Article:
Saturday, 26 September 2015

Random access memory #3

The outer sleeve of the fourth (or was it fifth?) album I ever bought was the thickest and stiffest I'd seen. The card was really sort of heavy, and had a wider than normal spine. There was a particular texture to it that made it feel different too; perhaps because of its matt silver finish.

I bought it some time in 1978, can't recall exactly when, but I remember playing it a lot and for some reason I have a specific memory of putting it on just before heading out to a party. I was kneeling in front of our ancient portable electric heater, a cumbersome thing, which fizzed and popped and clicked in a rather ominous way while emitting an intense heat the smell of burnt dust, but it was the best way to dry my hair. I simply knelt in front of it with my head bent forward so that my hair hung upside down and then when I looked up again, it had dried at right angles to my scalp. A light application of egg-white then set it into spikes.  I was doing all this while listening to the two-minute genius of Love Battery and I Don't Mind, etc.

I loved every track on that silver-sleeved album, but Moving Away From The Pulsebeat was probably the biggest surprise to me on first hearing and seemed like a grand finale.


The party was at a village hall a few miles away, with 1960s curtains at the windows and a little kitchenette area. Apart from a few school-friends I didn't know many there - except for The Postman. There was this cheery young postman who we used to see in town all the time, he was sort of punky but not quite, I mean he knew the music but didn't sport the look. Really smiley and always had a quip or a cheeky greeting. I don't know if I ever even knew his name... I probably did... but it's gone now. However, I can see his face as if it was yesterday, a little bit rodent-like, with blonde hair and a few too many teeth. Knowing him was really nice because he was one of those people with whom you could flirt a little, even though he was some years older - old enough to be a postman! - yet at the same time you knew nothing would ever come of it. That made it comfortable and fun without any of the stress of wondering what might happen next.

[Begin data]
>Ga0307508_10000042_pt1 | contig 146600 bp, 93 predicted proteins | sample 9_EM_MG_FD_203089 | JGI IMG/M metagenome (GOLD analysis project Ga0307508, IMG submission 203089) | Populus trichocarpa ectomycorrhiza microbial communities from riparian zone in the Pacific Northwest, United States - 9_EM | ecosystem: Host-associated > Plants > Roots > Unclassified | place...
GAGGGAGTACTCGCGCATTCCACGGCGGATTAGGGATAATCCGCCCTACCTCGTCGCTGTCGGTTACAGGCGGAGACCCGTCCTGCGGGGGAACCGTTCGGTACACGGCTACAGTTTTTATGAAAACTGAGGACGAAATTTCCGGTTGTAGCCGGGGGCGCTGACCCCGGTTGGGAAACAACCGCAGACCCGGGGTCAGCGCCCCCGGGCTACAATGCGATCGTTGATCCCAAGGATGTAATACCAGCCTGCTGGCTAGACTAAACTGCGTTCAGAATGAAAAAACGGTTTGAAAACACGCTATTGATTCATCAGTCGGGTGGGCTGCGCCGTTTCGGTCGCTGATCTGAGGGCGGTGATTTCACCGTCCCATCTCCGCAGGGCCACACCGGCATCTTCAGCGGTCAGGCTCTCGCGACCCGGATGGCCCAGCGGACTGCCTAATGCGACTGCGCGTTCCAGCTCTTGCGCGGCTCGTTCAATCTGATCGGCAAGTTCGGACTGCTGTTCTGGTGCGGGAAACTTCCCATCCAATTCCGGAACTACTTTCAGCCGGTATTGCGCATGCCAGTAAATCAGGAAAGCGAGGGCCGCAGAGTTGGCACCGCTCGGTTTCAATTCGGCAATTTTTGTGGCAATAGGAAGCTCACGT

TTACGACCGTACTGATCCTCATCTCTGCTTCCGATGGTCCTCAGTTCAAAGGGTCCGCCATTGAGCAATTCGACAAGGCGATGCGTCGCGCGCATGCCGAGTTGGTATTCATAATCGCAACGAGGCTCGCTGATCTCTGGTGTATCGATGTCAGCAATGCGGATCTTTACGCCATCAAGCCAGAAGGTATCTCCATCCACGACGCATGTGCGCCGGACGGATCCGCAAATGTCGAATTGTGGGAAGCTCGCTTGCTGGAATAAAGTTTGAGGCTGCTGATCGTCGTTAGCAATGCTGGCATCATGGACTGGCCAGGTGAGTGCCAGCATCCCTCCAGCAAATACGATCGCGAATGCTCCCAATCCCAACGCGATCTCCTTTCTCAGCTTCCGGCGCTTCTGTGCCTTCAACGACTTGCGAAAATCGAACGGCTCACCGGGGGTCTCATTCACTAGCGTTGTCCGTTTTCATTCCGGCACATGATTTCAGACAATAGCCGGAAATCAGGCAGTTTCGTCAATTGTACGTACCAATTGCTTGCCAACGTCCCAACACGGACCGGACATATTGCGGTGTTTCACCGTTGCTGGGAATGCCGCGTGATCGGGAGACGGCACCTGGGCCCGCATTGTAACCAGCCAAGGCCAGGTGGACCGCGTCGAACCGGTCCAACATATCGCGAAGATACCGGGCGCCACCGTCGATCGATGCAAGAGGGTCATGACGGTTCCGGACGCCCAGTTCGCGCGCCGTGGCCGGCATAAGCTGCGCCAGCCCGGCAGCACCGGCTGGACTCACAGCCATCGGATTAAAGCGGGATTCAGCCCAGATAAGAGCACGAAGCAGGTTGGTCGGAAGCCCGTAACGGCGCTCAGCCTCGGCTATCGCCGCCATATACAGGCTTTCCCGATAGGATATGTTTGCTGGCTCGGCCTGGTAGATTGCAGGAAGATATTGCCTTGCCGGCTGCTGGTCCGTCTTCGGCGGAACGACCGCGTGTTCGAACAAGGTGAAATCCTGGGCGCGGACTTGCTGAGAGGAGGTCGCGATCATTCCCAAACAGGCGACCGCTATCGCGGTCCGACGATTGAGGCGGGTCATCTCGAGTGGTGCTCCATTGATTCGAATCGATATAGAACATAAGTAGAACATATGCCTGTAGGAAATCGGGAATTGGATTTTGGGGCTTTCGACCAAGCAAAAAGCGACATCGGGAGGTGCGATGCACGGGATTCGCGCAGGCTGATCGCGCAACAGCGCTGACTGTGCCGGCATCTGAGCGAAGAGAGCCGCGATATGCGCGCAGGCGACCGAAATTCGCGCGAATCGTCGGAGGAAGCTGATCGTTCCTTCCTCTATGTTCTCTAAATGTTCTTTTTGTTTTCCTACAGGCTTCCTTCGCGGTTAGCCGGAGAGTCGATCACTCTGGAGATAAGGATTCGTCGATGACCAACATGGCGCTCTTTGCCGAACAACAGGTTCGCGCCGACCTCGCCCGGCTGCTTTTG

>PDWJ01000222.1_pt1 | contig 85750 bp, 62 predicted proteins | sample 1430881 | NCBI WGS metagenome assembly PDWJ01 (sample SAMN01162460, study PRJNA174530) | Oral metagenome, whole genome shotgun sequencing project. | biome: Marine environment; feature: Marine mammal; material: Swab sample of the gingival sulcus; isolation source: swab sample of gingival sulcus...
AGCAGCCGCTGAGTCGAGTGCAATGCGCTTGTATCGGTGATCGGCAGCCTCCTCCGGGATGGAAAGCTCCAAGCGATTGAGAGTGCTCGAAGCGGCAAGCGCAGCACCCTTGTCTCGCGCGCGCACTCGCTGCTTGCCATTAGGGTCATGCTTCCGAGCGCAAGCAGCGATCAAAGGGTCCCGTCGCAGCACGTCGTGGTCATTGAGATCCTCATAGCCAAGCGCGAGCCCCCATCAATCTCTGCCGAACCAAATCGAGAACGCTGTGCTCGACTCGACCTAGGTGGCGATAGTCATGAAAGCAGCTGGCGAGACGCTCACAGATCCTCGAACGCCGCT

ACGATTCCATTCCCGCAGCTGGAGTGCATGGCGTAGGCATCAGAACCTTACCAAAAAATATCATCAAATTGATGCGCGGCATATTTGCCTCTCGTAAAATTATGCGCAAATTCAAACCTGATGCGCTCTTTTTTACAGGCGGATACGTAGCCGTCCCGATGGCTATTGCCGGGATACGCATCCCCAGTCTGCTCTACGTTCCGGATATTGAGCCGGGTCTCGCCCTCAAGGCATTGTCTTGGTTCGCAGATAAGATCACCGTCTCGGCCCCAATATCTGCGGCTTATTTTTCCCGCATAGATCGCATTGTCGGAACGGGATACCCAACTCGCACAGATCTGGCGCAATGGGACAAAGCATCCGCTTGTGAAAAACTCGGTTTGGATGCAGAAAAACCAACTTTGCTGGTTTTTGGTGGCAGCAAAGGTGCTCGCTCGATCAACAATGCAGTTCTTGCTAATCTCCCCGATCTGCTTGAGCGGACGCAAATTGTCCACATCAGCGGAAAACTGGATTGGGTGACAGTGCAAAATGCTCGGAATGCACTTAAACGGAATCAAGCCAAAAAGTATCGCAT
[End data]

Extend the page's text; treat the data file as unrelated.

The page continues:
The Postman was a bad influence on my friends and me that night, though. We were only 15 and drinking orange juice, but he took us aside and told us about the vodka – he'd hidden it in the kitchenette. I'd never had vodka before. I don't know how much of it I drank but of course it was too much, because he kept topping up my paper cup and the more I had the less I cared. Further memories are a bit sketchy, but I do know that I ended the night by getting off with a young long-haired bloke. It was so wrong. He was wearing a greatcoat too. So wrong. We went into a back room and snogged in the dark amid the stacked up wooden chairs, table tennis bats and god knows what else - things with corners and edges. He didn't even take his coat off. It's going to sound bad but I know that I got a peculiar kick out of our complete incompatibility. I certainly never wanted to see him again; I couldn't connect with him on any level but this brief physical fling with 'the enemy' felt strangely defiant – rebellious, I suppose. I was rebelling against my own rebellion. Weird. Well, I was young and drunk... he must've been too.

I was back at that particular village hall for another party a few years later. The friend whose birthday it was had booked the Waxwork Dummies to play there. I don't remember a thing about them, though. Instead, my abiding memory of that night is the attention paid to my boyfriend, the young Mr SDS, who was sporting a fairly spectacular black eye. Just a few evenings beforehand he'd been waiting alone for his bus home from my place when three blokes walked past and, completely unprovoked, one of them punched him in the face. Awful. But he got a lot of mileage out of that black eye that night and - isn't it odd? - it did rather suit him.